On Thursday, a Los Angeles County sheriff’s deputy pleaded no contest to rape and sexual assault of two women. Jose Rigaberto Sanchez, 29, faces a sentence of eight years and eight months in prison and must register as a sex offender, according the district attorney’s office.
Both crimes occurred in September 2010. The first incident included the forcible sodomizing of a 24-year-old woman in Palmdale after Sanchez offered her sex in exchange for not arresting her. He took her to a desert where the crime occurred.
Two nights later, Sanchez pulled over a 36-year-old woman on drunk driving suspicion and attempted to bribe her with sexual favors, according to the Los Angeles Country district attorney's office.
This is only one of several recent cases of sexual violence where a police officer has been accused or convicted of abusing his power and authority to abuse women while on the job. In January 2012, a Milwaukee jury convicted a policeman of violating the civil rights of a woman by raping her. In November 2013, a Texas police officer was accused of raping a 19-year-old woman. And earlier this month a sheriff’s deputy in Oklahoma was arrested on suspected rape charges at a nursing home.
And in San Jose last week, another police officer was accused of rape after reportedly being sent to protect a woman during a domestic dispute. Geoffrey Graves, 38, a six-year veteran of the force, allegedly assaulted the woman at a hotel where she was staying.
"The officer gained information and location of her hotel room and then went up there approximately 15 minutes later and knocked on the door," Santa Clara County deputy district attorney Carlos Vega said. "Unbeknownst to her, he opened the door. She was asleep, and that's when he let himself in and forcibly pushed her on the bed."
According to reports from Next Door Solutions, a San Jose agency that helps survivors of rape and domestic violence, the victim did not report the incident for three weeks, fearing reprisal if she reported the crime. She chose to report the rape to the California Highway Patrol and not San Jose police, highlighting the growing social problem of reporting rape to police when officers are involved.
Kathleen Krenek, executive director of Next Door Solutions, said this is common in many rape cases, where fears of further violence play a key role in whether a woman reports the incident.
Statistics concerning sexual crimes by police against women are hard to come by, but the recent surge in incidents has left many questioning whether police departments are sending a strong enough signal over "improper" behavior while on duty.
Sanchez was on paid leave from the time the report of rape occurred until he was arrested in July 2013, leaving many women's rights organizations and activists questioning the role of police in investigating and holding its officers responsible for crimes committed on the job.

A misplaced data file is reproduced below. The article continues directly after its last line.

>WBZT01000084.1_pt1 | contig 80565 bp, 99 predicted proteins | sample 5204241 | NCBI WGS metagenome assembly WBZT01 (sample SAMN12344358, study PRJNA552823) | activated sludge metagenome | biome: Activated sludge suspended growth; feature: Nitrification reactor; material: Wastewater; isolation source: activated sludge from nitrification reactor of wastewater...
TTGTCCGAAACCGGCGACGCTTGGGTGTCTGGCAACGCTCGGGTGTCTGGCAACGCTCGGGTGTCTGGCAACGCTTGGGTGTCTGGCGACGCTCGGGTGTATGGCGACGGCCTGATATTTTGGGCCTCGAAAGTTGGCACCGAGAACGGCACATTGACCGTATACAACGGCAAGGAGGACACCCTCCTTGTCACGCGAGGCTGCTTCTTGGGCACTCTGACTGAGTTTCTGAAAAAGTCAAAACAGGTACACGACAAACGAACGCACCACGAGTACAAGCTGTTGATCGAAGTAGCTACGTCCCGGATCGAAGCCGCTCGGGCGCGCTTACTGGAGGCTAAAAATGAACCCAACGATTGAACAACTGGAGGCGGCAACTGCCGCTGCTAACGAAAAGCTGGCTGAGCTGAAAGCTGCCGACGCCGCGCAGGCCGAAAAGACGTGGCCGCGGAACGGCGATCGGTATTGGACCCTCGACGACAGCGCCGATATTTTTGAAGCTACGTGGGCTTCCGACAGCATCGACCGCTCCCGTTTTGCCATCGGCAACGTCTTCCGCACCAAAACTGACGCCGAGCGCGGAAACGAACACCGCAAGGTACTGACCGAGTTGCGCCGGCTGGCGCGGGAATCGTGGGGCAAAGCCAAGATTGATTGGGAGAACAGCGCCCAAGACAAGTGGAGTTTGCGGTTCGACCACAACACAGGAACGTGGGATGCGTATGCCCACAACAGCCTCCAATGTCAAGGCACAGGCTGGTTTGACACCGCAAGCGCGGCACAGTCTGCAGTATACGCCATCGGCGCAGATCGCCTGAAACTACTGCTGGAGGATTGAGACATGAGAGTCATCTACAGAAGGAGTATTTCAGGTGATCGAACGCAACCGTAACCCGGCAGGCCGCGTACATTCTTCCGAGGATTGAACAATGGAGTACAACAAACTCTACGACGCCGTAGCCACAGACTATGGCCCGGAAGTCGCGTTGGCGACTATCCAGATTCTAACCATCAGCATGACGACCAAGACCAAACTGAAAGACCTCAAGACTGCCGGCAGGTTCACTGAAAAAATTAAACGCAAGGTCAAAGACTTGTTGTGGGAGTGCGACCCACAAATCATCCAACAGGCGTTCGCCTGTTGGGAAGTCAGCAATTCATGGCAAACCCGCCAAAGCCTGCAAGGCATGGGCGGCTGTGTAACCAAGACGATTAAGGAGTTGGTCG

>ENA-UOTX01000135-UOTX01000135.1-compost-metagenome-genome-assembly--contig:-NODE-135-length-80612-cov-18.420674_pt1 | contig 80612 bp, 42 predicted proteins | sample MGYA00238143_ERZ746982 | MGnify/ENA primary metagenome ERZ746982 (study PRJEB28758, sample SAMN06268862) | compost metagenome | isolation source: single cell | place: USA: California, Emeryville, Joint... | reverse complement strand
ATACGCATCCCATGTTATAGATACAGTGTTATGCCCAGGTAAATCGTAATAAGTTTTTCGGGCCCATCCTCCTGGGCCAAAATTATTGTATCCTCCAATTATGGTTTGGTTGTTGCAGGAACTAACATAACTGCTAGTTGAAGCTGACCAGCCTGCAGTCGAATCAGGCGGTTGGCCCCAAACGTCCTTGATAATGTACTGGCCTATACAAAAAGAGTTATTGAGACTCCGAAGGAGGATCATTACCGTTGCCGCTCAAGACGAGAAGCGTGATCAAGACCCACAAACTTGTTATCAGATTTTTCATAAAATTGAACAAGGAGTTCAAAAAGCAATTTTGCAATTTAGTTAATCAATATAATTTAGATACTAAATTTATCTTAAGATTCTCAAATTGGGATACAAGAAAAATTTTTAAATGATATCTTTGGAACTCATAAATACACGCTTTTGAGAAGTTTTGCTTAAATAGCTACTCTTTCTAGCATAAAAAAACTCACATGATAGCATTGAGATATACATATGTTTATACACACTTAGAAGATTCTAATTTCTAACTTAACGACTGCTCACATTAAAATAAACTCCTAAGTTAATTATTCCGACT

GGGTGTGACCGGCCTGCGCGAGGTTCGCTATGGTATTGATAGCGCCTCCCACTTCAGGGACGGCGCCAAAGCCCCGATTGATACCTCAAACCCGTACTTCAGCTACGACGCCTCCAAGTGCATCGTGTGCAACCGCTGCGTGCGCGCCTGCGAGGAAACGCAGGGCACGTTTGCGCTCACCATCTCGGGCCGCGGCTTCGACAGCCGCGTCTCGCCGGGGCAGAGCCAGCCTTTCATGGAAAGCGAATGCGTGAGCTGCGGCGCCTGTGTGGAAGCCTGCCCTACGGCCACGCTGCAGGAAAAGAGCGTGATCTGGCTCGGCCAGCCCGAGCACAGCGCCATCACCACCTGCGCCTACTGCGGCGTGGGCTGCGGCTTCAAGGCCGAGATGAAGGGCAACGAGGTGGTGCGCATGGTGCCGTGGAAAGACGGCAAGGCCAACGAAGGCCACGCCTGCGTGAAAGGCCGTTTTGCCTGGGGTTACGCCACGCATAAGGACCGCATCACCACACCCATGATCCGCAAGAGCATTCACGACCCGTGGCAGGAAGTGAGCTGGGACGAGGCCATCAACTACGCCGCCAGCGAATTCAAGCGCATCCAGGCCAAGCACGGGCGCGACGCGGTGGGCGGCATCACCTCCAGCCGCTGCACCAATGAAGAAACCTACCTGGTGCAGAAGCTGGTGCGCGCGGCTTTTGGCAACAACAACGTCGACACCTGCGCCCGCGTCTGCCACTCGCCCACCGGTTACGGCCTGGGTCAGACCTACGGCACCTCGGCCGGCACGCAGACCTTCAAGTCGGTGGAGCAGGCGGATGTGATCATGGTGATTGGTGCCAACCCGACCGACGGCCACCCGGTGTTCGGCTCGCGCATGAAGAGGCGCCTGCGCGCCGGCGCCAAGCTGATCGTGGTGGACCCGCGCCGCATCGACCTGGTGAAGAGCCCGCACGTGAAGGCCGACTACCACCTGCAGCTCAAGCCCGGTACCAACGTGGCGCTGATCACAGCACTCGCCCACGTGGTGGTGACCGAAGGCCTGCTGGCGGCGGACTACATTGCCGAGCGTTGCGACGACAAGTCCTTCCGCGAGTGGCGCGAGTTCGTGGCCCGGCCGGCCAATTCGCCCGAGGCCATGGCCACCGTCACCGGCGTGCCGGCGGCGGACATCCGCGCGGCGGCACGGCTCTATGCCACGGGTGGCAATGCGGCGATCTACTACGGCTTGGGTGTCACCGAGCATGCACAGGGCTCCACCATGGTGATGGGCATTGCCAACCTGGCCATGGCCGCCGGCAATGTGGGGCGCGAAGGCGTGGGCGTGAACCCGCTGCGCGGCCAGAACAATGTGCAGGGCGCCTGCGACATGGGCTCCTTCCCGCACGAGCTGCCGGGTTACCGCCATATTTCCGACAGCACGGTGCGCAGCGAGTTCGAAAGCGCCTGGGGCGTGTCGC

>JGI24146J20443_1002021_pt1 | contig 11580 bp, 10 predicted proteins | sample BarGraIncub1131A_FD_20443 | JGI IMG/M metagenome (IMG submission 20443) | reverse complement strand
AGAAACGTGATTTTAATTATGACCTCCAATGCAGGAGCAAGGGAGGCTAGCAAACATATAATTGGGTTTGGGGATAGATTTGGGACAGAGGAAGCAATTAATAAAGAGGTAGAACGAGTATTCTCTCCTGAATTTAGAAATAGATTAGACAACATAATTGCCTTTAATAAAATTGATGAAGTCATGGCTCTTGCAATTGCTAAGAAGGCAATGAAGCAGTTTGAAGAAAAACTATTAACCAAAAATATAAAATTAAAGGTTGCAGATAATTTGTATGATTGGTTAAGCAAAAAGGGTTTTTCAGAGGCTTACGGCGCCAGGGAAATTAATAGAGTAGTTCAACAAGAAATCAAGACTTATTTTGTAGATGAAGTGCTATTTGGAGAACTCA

The Los Angeles County Sheriff’s Department did not comment on Sanchez's current status with the force when questioned as to whether he had been officially fired from his position following the felony conviction, saying they would not comment on the case until a later date. Normally, police officials said, a felony conviction is the basis for dismissal.
The San Jose Police Department is also embroiled in controversy because Graves, who turned himself in on March 10 and was released the next day on $100,000 bail, also continues to receive paid leave while the investigation continues.
"This is difficult for everybody because it reflects on our job and what we do every day, so I know that the officers are troubled by it,” said San Jose police spokesperson Sgt. Heather Randol. “But we are resilient, and we have been through other hard times, and we've pulled together to rebuild the trust of the community, and that's what we're going to work on doing."
The two cases have put the specter of rape and sexual violence by police at the forefront of conversations in California, with many women coming forward to demand more justice for victims of police abuse of power.
Maria Jesus Gomez, 22, a cashier at a Bay Area Safeway, said that she narrowly avoided being assaulted by a Bay Area police officer earlier this year as she was walking home from work late one evening.
"I was walking home in my quiet neighborhood when a police officer pulled up and demanded that I get in the vehicle or face arrest," she said. "I immediately began running away from the officer and hid behind a home until he left. I didn't know what to do."
She added that she did not report the intimidation and feels that other women in the area face similar abuse by police, who she said "go after the immigrant women because we are more vulnerable than others and don't have the means to fight back."
Fighting back is key, say observers and organizations working with sexual violence survivors. If those who are supposed to be protecting women from violence are the ones perpetrating the crimes, it makes reporting much more difficult.
"I think a lot of people in so-called developed countries do not give rape and sexual violence enough thought," said a former UN Women official now working as a consultant in the San Francisco Bay Area and who spoke on condition of anonymity. "What we are witnessing here in California and elsewhere across the country is a floundering of media reporting and discussion on the role of authority and sexual violence. The two are linked here in the U.S. and abroad. It is time that we as a society accept this and start to make efforts to criminalize to the fullest these perpetrators as a sign that there is no place for rape or abuse."